If anyone tells you that such a person speaks ill of you, don’t make excuses about what is said of you, but answer: ” He does not know my other faults, else he would not have mentioned only these.”

My commentary: 

Eleanor Roosevelt has said that no one can make us feel inferior without our consent. It takes two people to insult, one to give & one to receive it, so if we simply refuse to get insulted no one can insult us even though they might say bad things about us. There’s a beautiful incident from Buddha‘s life which goes like this (As narrated by Osho):

Buddha was passing through a village. The people of that village were against him, against his philosophy, so they gathered around him to insult him. They used ugly words, vulgar words. Buddha listened. Ananda, Buddha’s disciple who was with him, got very angry, but he couldn’t say anything because Buddha was listening so silently, so patiently, rather as if he was enjoying the whole thing.

Then even the crowd became a little frustrated because he was not getting irritated and it seemed he was enjoying. Buddha said, ”Now, if you are finished, I should move – because I have to reach the other village soon. They must be waiting just as you were waiting for me. If you have not told me all the things that you thought to tell me, I will be coming back within a few days, then you can finish it.”

Somebody from the crowd said, ”But we have been insulting you, we have insulted you. Won’t you react? Won’t you say something?” 

Buddha said, ”That is difficult. If you want reaction from me, then you are too late. You should have come at least ten years ago, because then I used to react. But I am now no longer so foolish. I see that you are angry, that’s why you are insulting me. I see your anger, the fire burning in your mind. I feel compassion for you. This is my response – I feel compassion for you. Unnecessarily you are troubled.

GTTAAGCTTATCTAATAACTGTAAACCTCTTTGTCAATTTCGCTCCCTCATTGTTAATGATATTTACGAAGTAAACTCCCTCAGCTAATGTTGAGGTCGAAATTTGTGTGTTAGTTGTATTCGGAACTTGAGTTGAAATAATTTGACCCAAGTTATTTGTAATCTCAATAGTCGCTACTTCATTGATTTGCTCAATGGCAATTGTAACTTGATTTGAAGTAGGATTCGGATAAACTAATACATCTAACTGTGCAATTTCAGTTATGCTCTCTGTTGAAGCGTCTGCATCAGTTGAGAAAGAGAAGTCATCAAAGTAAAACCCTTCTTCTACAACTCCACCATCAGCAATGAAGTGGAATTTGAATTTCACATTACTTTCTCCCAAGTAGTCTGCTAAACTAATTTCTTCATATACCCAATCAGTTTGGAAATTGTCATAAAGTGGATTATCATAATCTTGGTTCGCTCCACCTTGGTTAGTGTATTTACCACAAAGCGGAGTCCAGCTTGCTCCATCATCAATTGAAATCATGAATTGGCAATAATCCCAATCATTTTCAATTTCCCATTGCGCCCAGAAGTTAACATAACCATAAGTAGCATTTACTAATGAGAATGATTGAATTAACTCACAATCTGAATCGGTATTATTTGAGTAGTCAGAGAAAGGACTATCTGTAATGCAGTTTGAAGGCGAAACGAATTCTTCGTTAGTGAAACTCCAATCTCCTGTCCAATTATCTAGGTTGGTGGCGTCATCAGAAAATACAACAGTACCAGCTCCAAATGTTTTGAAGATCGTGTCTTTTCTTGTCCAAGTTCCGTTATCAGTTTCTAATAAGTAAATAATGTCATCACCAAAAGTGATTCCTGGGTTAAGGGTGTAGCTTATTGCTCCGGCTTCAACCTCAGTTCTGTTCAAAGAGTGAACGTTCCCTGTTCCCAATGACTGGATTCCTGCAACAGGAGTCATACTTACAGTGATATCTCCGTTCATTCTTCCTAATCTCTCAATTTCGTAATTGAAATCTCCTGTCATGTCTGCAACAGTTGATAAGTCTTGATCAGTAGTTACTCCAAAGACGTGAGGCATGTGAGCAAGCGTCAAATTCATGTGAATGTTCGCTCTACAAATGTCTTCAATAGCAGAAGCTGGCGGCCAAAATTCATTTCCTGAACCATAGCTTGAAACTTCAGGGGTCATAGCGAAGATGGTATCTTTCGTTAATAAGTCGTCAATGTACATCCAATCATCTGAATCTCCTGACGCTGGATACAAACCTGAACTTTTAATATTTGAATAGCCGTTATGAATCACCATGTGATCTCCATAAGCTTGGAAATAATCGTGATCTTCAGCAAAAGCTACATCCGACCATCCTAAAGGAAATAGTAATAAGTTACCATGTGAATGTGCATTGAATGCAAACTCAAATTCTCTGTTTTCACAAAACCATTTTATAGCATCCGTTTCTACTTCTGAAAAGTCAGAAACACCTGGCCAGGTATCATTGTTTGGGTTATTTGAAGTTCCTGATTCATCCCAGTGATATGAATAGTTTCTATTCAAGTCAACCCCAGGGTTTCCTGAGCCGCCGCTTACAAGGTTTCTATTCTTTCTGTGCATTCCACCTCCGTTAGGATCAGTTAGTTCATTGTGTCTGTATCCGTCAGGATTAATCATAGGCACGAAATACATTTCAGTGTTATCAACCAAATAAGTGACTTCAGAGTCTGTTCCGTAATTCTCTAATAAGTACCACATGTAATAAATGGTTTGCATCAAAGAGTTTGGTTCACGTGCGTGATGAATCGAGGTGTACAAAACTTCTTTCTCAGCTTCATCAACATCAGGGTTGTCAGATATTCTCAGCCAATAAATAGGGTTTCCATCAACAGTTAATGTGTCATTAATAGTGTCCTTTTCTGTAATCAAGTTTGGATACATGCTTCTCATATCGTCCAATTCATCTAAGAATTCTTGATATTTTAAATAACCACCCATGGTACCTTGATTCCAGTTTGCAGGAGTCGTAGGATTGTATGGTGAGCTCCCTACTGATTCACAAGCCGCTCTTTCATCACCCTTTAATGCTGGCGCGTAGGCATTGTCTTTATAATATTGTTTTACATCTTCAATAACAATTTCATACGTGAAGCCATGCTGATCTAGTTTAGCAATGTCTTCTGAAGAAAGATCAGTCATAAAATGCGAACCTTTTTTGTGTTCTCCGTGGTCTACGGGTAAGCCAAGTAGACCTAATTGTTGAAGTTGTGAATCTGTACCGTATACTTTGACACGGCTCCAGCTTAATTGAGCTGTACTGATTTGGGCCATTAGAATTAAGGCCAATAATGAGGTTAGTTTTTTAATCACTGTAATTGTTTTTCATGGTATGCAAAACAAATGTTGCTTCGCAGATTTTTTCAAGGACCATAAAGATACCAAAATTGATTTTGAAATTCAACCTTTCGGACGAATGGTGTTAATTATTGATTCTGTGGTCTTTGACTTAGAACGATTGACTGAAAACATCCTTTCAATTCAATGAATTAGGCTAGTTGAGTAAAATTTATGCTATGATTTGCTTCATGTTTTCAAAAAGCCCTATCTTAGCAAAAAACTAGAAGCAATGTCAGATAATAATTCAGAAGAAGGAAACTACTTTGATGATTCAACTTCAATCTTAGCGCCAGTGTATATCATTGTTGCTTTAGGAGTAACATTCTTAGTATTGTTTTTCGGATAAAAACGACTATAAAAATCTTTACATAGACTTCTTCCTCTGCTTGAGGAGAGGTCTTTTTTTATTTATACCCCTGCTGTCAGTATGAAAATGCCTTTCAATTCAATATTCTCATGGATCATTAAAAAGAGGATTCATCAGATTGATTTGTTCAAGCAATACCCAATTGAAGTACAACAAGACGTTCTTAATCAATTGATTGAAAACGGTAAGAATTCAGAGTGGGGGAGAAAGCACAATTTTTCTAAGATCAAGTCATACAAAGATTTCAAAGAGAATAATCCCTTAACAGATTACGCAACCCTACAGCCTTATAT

”Even if I am wrong, why should you get so irritated? That is not your business. If I am wrong I am going to hell, you will not go with me. If I am wrong I will suffer for it, you will not suffer for it. But it seems you love me so much and you think about me and consider me so much that you are so angry, irritated. You have left your work in the fields and you have come just to say a few things to me. I am thankful.”

Just when he was leaving he said, ”One thing more I would like to say to you. In the other village I left behind, a great crowd just like you had come there and they had brought many sweets just as a present for me, a gift from the village. But I told them that I don’t take sweets. They took the sweets back. I ask you, what will they do with those sweets?”

So somebody from the crowd said, ”What will they do? It is easy, there is no need to answer. They will distribute them in the village and they will enjoy.”

So Buddha said, ”Now what will you do? You have brought only insults and I say I don’t take them. What will you do? I feel so sorry for you. You can insult me, that is up to you. But I don’t take it, that is up to me – whether I take it or not.” Buddha said, ”I don’t take unnecessary things, useless things. I don’t get unnecessarily burdened. I feel compassion for you.”

Osho says if we react to insults, it’s like we have given the remote control of our happiness to other people, they can agitate us whenever they want.

‘Watch how many things you do unconsciously. Somebody says something and there is anger. There is not even a single moment’s gap. It is as if you are just a mechanism — somebody pushes a button and you lose your temper. Just as if you push the button and the fan starts moving and the light goes on. There is not a. single moment. The fan never thinks whether to move or not to move; it simple moves.
This is unconsciousness, this is mindlessness. Somebody insults and you are simply controlled by his insult.”

So if someone says something bad about it, we should think that it’s got nothing to do with us, but everything to do with their own nature. Let them behave according to their nature & let us behave according to our nature.

Two monks were washing their bowls in the river when they noticed a scorpion that was drowning. One monk immediately scooped it up and set it upon the bank. In the process he was stung. He went back to washing his bowl and again the scorpion fell in. The monk saved the scorpion and was again stung. The other monk asked him, “Friend, why do you continue to save the scorpion when you know it’s nature is to sting?”